Kettle’s Yard House & Gallery

Currently closed while we carry out a major building project

+44 (0)1223 748 100
mail@kettlesyard.cam.ac.uk

Kettle’s Yard: Off site

Find out more about our offsite events and displays here

To hear regularly from us subscribe to our e-news

Kettle’s Yard: Looking Ahead

For more on our building project click here


For our latest news stories click here

Kettle's Yard is closed

Kettle's Yard house and gallery is currently closed while we work on our major building project to create a better Kettle's Yard for all.

Self-Portrait, 1927

This remarkable painting underlines Christopher Wood’s status as one of the very few English artists afforded serious treatment in 1920s Paris. Born in Knowsley (near Liverpool) in 1901, Wood moved to the French capital at the age of 20. There he studied drawing at the Académie Julian and entered the fashionable artistic circles, associating with the likes of Pablo Picasso and Jean Cocteau.

When he painted this Self-Portrait, Wood was still attempting to establish a personal style and make his reputation as an artist. These circumstances help to explain the unusually large dimensions of the work (the figure is life-size) and the hieratical pose of the painter, which make this a major statement for self-promotion. Wood presents himself as an artist at the heart of the capital of the avant-garde. He records his appearance and the tabletop still-life to his right meticulously, using them as props to build up an impression of his character and status for the viewer.

The triangular-patterned jumper makes direct reference to Harlequin and, indirectly, to theatre, both popular themes in French art throughout the 1920s. The colour scheme of the jumper is the same as that of the entire painting: the red and brown extending into the buildings, the blue into the sky and roofs, and the black and white providing the details. Wood appears rather hemmed in by the cityscape behind, which has the flatness typical of a stage set. The disconcerting emptiness of the eyes makes the face look like a mask, through which the sky is visible. These characteristics highlight Wood’s interest in the ambiguous nature of theatre and the dramatic arts. Further evidence of this can be found in his determination to secure a commission for the stage design of Sergei Diaghilev’s ballet Romeo and Juliet of 1925 (sketches for which are also at Kettle’s Yard).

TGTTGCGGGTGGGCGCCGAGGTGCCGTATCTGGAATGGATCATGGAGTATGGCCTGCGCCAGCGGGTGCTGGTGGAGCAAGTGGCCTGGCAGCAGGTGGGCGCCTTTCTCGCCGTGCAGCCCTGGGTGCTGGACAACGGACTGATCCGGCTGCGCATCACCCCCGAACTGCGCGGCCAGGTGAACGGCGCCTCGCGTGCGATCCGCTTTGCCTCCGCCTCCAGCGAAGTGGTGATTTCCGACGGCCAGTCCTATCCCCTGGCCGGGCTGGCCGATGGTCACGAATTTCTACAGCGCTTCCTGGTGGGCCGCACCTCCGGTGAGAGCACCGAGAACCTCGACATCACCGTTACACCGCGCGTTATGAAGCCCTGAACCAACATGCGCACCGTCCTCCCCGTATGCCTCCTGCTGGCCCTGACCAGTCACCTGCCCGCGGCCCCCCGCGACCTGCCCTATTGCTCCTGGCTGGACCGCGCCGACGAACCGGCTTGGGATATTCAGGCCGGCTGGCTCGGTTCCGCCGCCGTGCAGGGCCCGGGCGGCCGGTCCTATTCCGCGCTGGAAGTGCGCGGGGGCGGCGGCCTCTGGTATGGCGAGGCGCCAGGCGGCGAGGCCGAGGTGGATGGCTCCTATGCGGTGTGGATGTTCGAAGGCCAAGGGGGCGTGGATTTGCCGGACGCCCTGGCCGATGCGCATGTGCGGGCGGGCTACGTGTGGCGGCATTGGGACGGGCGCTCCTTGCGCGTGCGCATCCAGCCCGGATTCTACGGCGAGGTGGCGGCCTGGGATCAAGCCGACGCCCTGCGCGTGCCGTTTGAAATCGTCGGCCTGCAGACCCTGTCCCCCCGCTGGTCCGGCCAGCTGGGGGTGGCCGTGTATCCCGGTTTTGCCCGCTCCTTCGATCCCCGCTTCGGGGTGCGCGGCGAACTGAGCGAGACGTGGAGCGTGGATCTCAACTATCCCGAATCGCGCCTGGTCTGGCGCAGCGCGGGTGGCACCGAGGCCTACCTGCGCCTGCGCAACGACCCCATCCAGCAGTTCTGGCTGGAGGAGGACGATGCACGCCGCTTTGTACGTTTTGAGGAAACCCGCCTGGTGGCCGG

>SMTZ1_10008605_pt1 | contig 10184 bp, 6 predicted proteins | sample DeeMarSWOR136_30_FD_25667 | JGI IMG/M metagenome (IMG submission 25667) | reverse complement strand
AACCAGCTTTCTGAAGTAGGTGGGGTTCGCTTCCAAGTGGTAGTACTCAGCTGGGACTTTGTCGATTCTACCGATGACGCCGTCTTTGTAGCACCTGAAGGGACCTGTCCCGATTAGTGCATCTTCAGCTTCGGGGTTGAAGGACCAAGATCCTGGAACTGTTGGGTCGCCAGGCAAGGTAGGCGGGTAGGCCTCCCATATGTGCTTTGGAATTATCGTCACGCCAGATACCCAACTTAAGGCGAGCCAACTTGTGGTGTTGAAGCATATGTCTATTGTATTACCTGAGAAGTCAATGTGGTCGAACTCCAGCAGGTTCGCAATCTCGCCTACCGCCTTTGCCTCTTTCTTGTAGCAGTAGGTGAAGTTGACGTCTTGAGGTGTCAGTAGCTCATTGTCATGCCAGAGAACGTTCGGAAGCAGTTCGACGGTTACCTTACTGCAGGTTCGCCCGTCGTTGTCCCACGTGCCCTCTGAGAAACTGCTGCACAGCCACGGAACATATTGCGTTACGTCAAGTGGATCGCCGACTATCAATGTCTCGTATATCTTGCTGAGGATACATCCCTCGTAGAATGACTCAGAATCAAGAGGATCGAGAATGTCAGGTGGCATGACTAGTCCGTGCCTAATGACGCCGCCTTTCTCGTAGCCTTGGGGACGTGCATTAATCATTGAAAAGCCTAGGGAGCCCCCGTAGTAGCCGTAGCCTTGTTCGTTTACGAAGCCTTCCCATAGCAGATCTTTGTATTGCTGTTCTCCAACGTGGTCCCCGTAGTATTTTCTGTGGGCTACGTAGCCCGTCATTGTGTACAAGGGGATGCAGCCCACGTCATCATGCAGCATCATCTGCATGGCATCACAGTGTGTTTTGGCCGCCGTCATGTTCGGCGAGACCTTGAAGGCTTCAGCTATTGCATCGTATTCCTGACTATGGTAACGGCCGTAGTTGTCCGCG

When the extension of Kettle’s Yard was built in 1970, Jim Ede, who was very close to Wood during his short life, placed the painting above the works of another friend of his who had died prematurely: T. E. Lawrence.

Provenance: purchased by H.S. Ede from the artist’s estate (?), c.1930.

Painting [CW 1]

Displayed

Oil on canvas

1295 x 960 mm

About the artist

Wood was born in Liverpool. Through extended visits to Paris between 1921 and 1924 he came into contact with the European avant-garde, meeting Picasso and Jean Cocteau in 1923. In Britain he became close friends with Ben and Winifred Nicholson, painting with them in Cumberland in 1928. That year he also met Alfred Wallis on a visit to St. Ives with Ben Nicholson, and lived near Wallis for several months. He first visited Brittany in 1929, returning in 1930. During his Parisian years Wood was introduced to opium by Cocteau. He became addicted to it and was under the drug's influence when he was killed by a train at Salisbury station.